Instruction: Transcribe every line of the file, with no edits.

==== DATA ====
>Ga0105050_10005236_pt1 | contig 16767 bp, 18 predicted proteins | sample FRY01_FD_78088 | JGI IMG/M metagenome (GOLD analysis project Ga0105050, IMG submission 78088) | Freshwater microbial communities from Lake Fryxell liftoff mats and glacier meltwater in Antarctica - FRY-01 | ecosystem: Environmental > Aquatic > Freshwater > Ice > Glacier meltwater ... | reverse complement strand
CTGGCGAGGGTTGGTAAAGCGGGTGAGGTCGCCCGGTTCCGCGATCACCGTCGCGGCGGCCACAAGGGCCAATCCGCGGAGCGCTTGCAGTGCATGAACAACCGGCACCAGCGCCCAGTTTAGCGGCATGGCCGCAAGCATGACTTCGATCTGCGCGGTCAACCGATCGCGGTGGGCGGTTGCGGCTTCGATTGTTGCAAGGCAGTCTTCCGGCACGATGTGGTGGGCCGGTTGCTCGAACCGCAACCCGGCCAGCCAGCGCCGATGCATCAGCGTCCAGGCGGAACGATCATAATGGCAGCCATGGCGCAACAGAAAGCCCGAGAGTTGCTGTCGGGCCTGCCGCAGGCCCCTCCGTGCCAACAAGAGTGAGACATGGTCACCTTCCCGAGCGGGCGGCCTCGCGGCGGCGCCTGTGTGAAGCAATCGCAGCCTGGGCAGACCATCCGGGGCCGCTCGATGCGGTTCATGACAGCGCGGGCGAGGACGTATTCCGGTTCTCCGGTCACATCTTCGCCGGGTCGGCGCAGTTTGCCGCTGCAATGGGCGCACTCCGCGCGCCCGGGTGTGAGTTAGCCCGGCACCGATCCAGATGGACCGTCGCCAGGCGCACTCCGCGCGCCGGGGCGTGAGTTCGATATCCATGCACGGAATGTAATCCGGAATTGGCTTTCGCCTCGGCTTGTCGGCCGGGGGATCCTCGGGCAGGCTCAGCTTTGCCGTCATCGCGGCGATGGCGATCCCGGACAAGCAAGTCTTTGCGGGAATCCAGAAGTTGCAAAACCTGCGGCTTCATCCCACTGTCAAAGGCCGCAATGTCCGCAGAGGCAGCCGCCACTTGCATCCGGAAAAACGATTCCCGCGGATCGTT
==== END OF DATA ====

>Ga0105050_10005236_pt1 | contig 16767 bp, 18 predicted proteins | sample FRY01_FD_78088 | JGI IMG/M metagenome (GOLD analysis project Ga0105050, IMG submission 78088) | Freshwater microbial communities from Lake Fryxell liftoff mats and glacier meltwater in Antarctica - FRY-01 | ecosystem: Environmental > Aquatic > Freshwater > Ice > Glacier meltwater ... | reverse complement strand
CTGGCGAGGGTTGGTAAAGCGGGTGAGGTCGCCCGGTTCCGCGATCACCGTCGCGGCGGCCACAAGGGCCAATCCGCGGAGCGCTTGCAGTGCATGAACAACCGGCACCAGCGCCCAGTTTAGCGGCATGGCCGCAAGCATGACTTCGATCTGCGCGGTCAACCGATCGCGGTGGGCGGTTGCGGCTTCGATTGTTGCAAGGCAGTCTTCCGGCACGATGTGGTGGGCCGGTTGCTCGAACCGCAACCCGGCCAGCCAGCGCCGATGCATCAGCGTCCAGGCGGAACGATCATAATGGCAGCCATGGCGCAACAGAAAGCCCGAGAGTTGCTGTCGGGCCTGCCGCAGGCCCCTCCGTGCCAACAAGAGTGAGACATGGTCACCTTCCCGAGCGGGCGGCCTCGCGGCGGCGCCTGTGTGAAGCAATCGCAGCCTGGGCAGACCATCCGGGGCCGCTCGATGCGGTTCATGACAGCGCGGGCGAGGACGTATTCCGGTTCTCCGGTCACATCTTCGCCGGGTCGGCGCAGTTTGCCGCTGCAATGGGCGCACTCCGCGCGCCCGGGTGTGAGTTAGCCCGGCACCGATCCAGATGGACCGTCGCCAGGCGCACTCCGCGCGCCGGGGCGTGAGTTCGATATCCATGCACGGAATGTAATCCGGAATTGGCTTTCGCCTCGGCTTGTCGGCCGGGGGATCCTCGGGCAGGCTCAGCTTTGCCGTCATCGCGGCGATGGCGATCCCGGACAAGCAAGTCTTTGCGGGAATCCAGAAGTTGCAAAACCTGCGGCTTCATCCCACTGTCAAAGGCCGCAATGTCCGCAGAGGCAGCCGCCACTTGCATCCGGAAAAACGATTCCCGCGGATCGTT